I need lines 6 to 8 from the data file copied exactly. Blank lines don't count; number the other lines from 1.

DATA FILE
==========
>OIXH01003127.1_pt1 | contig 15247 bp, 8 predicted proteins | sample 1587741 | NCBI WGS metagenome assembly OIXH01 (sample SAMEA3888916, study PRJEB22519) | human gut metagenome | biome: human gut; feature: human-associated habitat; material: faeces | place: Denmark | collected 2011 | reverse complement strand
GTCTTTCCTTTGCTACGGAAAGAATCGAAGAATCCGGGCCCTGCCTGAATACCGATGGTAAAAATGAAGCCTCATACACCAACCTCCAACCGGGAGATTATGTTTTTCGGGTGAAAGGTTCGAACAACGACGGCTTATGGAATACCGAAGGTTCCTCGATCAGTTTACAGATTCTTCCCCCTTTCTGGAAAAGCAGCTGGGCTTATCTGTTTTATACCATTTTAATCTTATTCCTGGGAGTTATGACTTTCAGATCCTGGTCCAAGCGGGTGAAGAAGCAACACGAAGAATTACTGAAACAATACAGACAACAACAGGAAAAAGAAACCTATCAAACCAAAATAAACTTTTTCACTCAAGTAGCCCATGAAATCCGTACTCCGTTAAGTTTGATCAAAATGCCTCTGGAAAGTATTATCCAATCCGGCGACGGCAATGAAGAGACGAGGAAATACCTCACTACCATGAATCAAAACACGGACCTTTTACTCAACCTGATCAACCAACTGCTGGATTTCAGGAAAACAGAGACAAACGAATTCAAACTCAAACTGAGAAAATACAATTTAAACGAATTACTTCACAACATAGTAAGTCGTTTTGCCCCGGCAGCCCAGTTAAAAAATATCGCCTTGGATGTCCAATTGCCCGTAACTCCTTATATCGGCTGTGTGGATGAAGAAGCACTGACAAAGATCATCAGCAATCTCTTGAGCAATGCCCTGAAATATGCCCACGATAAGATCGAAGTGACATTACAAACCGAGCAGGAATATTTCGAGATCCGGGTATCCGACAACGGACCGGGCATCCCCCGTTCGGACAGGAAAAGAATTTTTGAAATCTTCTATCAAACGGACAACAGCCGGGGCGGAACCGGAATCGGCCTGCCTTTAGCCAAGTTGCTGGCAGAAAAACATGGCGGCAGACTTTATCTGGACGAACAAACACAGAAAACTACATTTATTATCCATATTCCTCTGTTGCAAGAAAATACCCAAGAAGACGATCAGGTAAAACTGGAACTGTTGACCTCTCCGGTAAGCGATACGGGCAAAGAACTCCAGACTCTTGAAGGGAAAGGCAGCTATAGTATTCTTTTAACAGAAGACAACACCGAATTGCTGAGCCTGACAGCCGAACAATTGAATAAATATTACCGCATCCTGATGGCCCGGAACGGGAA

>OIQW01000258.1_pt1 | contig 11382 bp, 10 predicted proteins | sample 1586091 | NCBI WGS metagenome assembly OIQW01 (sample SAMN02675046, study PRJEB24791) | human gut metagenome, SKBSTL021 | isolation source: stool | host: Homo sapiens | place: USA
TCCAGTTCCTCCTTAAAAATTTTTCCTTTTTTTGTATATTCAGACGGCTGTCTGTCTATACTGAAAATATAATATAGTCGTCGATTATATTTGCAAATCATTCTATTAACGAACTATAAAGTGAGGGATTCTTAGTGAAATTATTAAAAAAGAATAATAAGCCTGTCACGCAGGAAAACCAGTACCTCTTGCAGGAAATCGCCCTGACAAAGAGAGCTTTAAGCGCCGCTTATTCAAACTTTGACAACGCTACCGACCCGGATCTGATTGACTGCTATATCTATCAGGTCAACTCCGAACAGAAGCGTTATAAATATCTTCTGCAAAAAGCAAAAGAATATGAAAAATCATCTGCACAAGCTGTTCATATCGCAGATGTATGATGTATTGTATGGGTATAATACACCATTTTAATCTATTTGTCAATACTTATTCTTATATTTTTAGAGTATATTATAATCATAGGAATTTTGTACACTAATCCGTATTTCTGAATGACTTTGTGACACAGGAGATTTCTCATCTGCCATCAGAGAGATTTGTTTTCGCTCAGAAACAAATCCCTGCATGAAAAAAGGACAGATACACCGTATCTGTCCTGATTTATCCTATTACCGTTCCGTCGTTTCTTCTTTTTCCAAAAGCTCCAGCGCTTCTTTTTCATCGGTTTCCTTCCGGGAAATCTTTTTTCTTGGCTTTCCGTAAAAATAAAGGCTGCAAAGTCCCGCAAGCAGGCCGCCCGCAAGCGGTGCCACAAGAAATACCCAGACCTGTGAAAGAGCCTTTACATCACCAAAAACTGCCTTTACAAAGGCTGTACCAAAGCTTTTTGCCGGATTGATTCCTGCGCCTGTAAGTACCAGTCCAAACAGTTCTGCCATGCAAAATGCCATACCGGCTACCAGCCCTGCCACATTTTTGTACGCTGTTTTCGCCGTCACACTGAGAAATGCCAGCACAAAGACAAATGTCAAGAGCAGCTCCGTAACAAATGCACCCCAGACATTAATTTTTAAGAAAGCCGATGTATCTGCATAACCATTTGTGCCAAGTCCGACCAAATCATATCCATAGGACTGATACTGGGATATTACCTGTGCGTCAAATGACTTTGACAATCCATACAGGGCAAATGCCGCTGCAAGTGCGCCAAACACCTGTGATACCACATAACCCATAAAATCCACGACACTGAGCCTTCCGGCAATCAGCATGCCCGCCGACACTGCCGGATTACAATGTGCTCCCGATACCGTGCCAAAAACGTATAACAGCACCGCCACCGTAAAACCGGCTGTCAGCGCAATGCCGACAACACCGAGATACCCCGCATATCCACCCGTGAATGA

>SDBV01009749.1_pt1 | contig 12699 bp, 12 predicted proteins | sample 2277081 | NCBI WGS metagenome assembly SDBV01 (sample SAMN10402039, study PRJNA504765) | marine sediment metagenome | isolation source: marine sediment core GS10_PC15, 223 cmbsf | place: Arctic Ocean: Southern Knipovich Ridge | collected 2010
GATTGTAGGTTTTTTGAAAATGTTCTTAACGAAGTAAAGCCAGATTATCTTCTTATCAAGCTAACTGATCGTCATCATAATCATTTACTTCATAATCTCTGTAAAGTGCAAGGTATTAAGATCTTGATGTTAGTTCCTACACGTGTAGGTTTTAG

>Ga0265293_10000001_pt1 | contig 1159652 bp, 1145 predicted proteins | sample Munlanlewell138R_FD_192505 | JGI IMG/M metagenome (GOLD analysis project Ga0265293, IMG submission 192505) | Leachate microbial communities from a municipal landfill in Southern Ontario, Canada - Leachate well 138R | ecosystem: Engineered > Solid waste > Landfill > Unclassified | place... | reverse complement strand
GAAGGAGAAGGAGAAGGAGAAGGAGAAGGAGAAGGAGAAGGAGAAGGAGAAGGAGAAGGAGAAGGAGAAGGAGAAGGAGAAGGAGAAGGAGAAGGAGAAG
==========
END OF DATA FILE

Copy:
GATTGTAGGTTTTTTGAAAATGTTCTTAACGAAGTAAAGCCAGATTATCTTCTTATCAAGCTAACTGATCGTCATCATAATCATTTACTTCATAATCTCTGTAAAGTGCAAGGTATTAAGATCTTGATGTTAGTTCCTACACGTGTAGGTTTTAG

>Ga0265293_10000001_pt1 | contig 1159652 bp, 1145 predicted proteins | sample Munlanlewell138R_FD_192505 | JGI IMG/M metagenome (GOLD analysis project Ga0265293, IMG submission 192505) | Leachate microbial communities from a municipal landfill in Southern Ontario, Canada - Leachate well 138R | ecosystem: Engineered > Solid waste > Landfill > Unclassified | place... | reverse complement strand
GAAGGAGAAGGAGAAGGAGAAGGAGAAGGAGAAGGAGAAGGAGAAGGAGAAGGAGAAGGAGAAGGAGAAGGAGAAGGAGAAGGAGAAGGAGAAGGAGAAG